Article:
Waterworld Review: More than just “‘Mad Max’ on the Ocean”? | Lighttrain

Aargh! Oh, where are my manners; welcome aboard the Train, lad. Tonight’s review is a blast to the 90s for Waterworld. This film is infamous for its sour reputation, since its release even up to this day. A summary of the events was that the movie was quite ambitious and, at the time, was the most expensive film produced. That burden was on the shoulders of Universal Pictures, who suffered another blow when minimal promotion paved way for poor box office returnings. Despite these things, it initially turned in a lukewarm response but more recently some people have said that they think Waterworld is rather the quality adventure flick and deserves reappraisal. Are they right, or is the blockbuster as hollow on the inside as it’s been wrapped up to be? Let’s get this show on the road!

In the future, the polar ice caps have melted, covering up all dry land. To adapt, massive marketplaces are established, warlords ravage the seas, and lone drifters float along the wide waters on the daily. One drifter, the titular Mariner, happens apon a young girl. But not just an ordinary child, as she may have a tattooed map to a presumed island. The Mariner settles on travelling there with the girl as a reference as well as her valet. Will they escape the treachery of the feared Smokers? Does this dry land exist at all?

My biggest problem with Waterworld is entirely rooted in the performances. It’s not even a couple duds here and there, it’s practically the whole cast. Kevin Costner as the Mariner is remarkably drab; his character is a human with fish gills, and he was still uninteresting. He’s also not very likeable throughout the film, and I found it more odd that he never reformed of apologized or anything. Dennis Hopper is another talented actor, just coming off the brief but effective role of Clifford Worley in True Romance a year prior. The wasted potential walloped in yet a second blow, this time around serving up an over the top and menacingly bankrupt villain. There’s nothing terrible enough to highlight from the rest of the cast, but they are far from a decent acting job, often coming off just annoying or bland.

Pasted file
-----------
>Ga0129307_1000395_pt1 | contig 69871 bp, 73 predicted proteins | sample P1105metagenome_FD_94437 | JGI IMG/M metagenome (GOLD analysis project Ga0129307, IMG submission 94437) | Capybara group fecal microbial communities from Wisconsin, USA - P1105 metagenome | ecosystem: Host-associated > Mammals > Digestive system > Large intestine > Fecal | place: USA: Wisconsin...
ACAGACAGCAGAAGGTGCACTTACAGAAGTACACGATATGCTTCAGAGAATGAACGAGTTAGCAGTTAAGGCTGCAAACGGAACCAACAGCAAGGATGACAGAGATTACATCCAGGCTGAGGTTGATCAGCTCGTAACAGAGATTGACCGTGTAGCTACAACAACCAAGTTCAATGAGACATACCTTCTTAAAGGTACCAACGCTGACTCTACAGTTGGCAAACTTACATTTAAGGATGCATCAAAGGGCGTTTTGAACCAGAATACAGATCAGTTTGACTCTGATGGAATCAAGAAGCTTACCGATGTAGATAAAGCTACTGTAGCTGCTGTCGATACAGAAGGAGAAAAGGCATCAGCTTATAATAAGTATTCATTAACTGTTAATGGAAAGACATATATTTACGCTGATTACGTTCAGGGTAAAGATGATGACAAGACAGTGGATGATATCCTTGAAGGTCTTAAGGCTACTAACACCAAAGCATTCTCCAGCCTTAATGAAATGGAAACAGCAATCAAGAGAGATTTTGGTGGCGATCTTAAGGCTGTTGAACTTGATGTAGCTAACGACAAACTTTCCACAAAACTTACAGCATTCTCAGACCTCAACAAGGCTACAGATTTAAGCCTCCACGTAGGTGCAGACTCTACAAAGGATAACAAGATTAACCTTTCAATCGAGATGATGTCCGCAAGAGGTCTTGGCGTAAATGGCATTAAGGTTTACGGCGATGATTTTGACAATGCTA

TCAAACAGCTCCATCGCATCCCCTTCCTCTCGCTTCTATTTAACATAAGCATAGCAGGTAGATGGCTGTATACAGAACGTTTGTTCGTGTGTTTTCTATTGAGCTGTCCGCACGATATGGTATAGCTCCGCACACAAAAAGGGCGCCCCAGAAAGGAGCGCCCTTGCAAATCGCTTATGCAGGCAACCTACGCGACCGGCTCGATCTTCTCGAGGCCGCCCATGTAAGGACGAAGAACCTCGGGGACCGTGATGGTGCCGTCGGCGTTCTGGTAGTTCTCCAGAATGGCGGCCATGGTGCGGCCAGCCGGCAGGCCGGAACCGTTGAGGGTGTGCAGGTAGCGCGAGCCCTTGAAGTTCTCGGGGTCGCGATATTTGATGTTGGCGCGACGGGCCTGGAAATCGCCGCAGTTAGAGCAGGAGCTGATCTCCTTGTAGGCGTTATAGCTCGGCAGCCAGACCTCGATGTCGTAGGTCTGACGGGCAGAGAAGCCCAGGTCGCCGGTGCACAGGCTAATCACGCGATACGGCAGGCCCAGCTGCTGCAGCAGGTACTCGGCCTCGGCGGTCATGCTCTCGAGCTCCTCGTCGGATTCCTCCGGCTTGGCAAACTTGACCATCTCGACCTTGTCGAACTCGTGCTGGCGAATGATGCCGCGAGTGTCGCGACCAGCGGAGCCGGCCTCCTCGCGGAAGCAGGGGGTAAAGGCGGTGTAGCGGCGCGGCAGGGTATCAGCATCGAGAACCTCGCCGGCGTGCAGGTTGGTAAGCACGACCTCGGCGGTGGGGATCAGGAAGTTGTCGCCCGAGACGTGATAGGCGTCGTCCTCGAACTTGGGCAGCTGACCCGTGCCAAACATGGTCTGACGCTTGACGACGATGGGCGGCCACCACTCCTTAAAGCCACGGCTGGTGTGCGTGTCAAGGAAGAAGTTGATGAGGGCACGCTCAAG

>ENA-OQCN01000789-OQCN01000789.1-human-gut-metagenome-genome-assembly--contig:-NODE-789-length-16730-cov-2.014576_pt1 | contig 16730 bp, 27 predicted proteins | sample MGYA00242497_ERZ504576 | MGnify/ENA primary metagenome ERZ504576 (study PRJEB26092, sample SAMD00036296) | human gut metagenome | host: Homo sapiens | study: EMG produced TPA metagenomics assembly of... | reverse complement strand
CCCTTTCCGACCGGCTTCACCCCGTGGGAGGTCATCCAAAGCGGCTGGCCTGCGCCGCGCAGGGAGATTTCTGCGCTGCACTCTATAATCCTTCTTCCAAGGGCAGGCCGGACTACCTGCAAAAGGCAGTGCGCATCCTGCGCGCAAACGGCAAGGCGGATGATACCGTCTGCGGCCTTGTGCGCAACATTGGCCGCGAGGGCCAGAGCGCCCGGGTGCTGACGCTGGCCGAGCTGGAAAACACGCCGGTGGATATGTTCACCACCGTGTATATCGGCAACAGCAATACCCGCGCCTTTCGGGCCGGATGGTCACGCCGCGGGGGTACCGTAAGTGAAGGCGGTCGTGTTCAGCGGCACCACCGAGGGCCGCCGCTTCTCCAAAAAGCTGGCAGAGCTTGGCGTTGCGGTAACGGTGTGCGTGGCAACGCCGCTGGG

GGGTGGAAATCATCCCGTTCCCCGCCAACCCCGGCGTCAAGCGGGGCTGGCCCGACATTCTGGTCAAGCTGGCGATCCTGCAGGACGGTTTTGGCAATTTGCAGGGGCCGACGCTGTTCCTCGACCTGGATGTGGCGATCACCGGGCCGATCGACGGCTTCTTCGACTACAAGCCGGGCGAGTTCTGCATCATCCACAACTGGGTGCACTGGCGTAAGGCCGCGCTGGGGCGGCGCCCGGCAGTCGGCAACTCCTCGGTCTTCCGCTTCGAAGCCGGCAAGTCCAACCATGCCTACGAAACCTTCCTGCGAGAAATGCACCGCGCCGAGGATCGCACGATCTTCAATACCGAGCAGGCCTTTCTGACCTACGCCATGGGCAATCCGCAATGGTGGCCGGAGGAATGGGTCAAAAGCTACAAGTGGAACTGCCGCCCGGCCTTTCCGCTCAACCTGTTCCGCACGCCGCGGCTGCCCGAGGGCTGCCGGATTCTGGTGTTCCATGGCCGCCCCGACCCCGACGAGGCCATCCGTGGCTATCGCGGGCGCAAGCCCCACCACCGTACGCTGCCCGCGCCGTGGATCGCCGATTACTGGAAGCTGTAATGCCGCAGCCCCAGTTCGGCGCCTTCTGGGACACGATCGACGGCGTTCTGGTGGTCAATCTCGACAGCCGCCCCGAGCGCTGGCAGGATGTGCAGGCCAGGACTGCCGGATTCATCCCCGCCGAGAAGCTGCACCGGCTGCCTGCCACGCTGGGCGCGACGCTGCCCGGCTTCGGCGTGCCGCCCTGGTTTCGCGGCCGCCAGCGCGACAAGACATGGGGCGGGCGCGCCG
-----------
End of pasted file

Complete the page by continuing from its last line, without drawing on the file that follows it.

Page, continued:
For all it’s humorous pratfalls there, I must admit that the production value and effects are impressive and pleasant to watch. Now, there were moments when the CGI was a little jarring, although the good heavily outweighs the flops. The action is fair enough, and I did feel like I was flung into this bath bomb apoctolyptia, which is always a plus. And for what it is, an escapist, kind of absurd sci fi popcorn feast of the senses, it will satisfy the target audience.

Ever heard of the phrase “I like waffles and sauerkraut, but I hate them together” ? Probably not, because I just made it up on the spot. However, that phrase does match well with this film. In the end, the clash of both the preposterous ambition behind the sets and the silly Hollywood tackiness blunder Waterworld into quite the laughing stock. I respect the effort, but it ultimately blew up in their faces. The movie, in addition, has patches of rocky road that render the fast-paced action slow to a tiresome yield.

Criticisms and nitpicks aside, I wholeheartedly would agree that this flick doesn’t deserve a reputation as stained as it is. It’s all just a simple and digestible Mad Max wannabe with great ambitions, convincing set pieces, and maybe a bit too much B-movie corn. They definitely could’ve turned out a better script, a more threatening antagonist, and actual characters we indeed root for. It’s not a movie I regret or would mind viewing again, but the combined flaws are up to a motley misfire.

RATING: 6.5/10 “Opinions will Vary”

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3 thoughts on “Waterworld Review: More than just “‘Mad Max’ on the Ocean”? | Lighttrain

  1. I’ve seen Waterworld a couple of times. It is a wet Road Warrior, basically. I think Costner was trying to mimic Gibson. He was just about as dull in The Postman.

    In general terms, I love Kevin Costner movies. He has a range from sappy nice guy (Message in a Bottle & Dragonfly) to warped killer (3000 Miles to Graceland) and everything in between. I have a friend that can’t stand him. He said Costner movies always put him to sleep because of their length.

    He can’t do accents, tho. He walked through Robin Hood with an American accent, not even attempting any kind of UK flair.

    Liked by 2 people

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